Habits have been studied extensively in the behaviourist tradition. Behaviourists consider habit as repeated behaviour that is established through learning. The behaviourist view posits a direct relationship between situation (stimulus) and behaviour (response). Some behaviours turn quickly into habits, whereas others may require painstaking practice and frequent repetition.
Both rational and sub-rational animals are meant to have acquired capacities and acquired tendencies. The capacities of sub-rational creatures are mere habits. Thus skill and virtue are conceived as the rational species of two more general categories, acquired capacity and acquired tendency. They are meant to be more general because they also apply to sub-rational animals. On the other side, Aristotle, Aquinas and Hegel see relation between capacity and tendency on the one hand, and habit on the other hand, is not the relation between a genus and a species. Rather, habit is a formal feature that properly belongs to the idea of a rational power. According to this doctrine, sub-rational animals cannot, properly speaking, have habits; only rational animals are creatures of habit. While mere animals possess their capacities “immediately” or “by nature”, humans equip themselves with a “second nature” through repeated actions. A human is the creation of her/his own activity.
We are animals. We’re very sophisticated and good-looking and all that, but let’s never forget that we’re made of flesh and blood. In particular, our brains are incredibly complex evolved machines. Our brains govern basic processes such as breathing and food intake, and also enable us to appreciate fine art.
Yet we humans suffer from an advanced case of self-delusion, according to Alex Pentland. We like to see ourselves as free-willed, conscious beings, self-governing and set apart from other animals by our capacity for reasoning. Yet watch people closely, says Pentland, and you find that we are more instinctual and a lot more like other creatures than we care to think. Habits are our brain’s way of increasing its efficiency. Our brain turns daily actions and behaviours into habits, so we would do them automatically and without too much thought – thus freeing up our brainpower for other more important challenges. This strategy of our brain has wonderful benefits for us. Habits help us through our day. When we are doing something that is habitual, we are not engaged in the task in the same way as when we are doing something that is not habitual.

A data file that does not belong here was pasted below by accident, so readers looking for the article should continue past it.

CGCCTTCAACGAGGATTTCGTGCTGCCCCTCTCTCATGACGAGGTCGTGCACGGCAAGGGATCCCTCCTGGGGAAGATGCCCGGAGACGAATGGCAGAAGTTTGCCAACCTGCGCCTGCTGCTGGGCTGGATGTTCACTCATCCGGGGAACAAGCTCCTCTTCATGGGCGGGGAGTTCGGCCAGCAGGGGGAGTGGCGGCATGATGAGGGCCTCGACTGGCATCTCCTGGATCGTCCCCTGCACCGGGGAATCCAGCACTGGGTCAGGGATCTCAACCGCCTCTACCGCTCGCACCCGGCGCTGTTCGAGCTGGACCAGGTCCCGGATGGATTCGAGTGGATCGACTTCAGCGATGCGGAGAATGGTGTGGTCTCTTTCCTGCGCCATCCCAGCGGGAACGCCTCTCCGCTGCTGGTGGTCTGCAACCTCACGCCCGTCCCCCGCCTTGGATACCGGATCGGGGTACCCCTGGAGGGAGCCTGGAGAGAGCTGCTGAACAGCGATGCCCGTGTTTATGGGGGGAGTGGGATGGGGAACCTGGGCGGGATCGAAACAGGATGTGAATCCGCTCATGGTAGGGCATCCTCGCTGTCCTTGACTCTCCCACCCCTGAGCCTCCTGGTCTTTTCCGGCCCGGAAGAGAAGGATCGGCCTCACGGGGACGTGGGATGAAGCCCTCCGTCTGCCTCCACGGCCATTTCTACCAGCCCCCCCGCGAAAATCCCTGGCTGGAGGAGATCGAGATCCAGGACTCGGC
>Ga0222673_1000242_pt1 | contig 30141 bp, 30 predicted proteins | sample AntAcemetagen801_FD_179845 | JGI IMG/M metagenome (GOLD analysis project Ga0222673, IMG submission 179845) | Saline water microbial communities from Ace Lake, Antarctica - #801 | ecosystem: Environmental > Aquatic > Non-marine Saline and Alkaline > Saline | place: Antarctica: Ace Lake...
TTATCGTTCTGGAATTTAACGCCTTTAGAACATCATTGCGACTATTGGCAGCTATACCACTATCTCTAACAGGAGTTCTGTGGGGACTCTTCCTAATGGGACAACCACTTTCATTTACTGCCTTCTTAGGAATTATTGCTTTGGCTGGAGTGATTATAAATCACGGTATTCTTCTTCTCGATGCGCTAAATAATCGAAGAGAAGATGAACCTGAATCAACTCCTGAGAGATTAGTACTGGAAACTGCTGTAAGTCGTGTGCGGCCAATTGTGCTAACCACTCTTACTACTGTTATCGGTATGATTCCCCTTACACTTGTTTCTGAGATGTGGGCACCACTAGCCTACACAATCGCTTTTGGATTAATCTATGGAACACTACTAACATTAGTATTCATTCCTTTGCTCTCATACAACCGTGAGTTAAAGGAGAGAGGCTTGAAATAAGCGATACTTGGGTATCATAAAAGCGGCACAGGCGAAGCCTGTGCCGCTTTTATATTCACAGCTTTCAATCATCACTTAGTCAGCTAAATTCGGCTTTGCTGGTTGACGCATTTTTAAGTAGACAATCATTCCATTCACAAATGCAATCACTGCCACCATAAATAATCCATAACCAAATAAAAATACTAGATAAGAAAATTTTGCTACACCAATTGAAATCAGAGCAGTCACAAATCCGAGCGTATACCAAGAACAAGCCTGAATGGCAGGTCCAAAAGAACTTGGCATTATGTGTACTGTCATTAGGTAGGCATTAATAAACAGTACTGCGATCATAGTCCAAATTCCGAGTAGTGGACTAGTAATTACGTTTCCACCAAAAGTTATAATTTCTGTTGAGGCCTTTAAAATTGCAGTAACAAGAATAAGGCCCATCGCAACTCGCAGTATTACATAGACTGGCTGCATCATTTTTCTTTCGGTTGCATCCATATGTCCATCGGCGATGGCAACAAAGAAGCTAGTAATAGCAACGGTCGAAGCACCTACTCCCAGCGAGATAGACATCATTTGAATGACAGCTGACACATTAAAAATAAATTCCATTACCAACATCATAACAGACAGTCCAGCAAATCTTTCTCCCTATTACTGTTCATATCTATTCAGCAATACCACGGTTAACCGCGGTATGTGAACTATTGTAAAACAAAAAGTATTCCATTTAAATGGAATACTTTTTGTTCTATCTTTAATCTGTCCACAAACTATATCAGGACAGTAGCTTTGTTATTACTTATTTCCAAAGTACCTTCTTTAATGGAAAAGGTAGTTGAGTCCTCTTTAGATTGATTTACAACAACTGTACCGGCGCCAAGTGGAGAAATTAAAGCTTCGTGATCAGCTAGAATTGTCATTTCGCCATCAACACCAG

For many creatures, the ability to learn unique motor behaviours is a crucial adaptation. That’s what allows humans to walk and talk, birds to sing, and predators to outsmart their prey. Virtually all of these behaviours are learned the same way, through trial and error.
Florence + The Machine: Rabbit Heart [Raise It Up]
Friendly Fires: Jump In The Pool
GoGo Penguin: Quiet Mind
Hit Chip: Re-Harmonize
Nostalgia 77: Beautiful Lie
Princess Chelsea: Cigarette Duet
Damon Albarn: Lonely Press Play
Nina Simone: Feeling Good
Lana Del Rey feat. The Weekend: Lust for Life
Massive Attack: What Your Soul Sings
Boards of Canada: Over the Horizon Radar
A community radio midnight show Through the Bohemian Looking Glass is aired Sunday, Tuesday and Friday night at midnight (GMT), that means you stay late on Saturday, Monday and Thursday. A new episode is aired every Sunday midnight (the night between Saturday and Sunday) on Wirral Wave radio or AirTime. Later on SoundCloud for some time.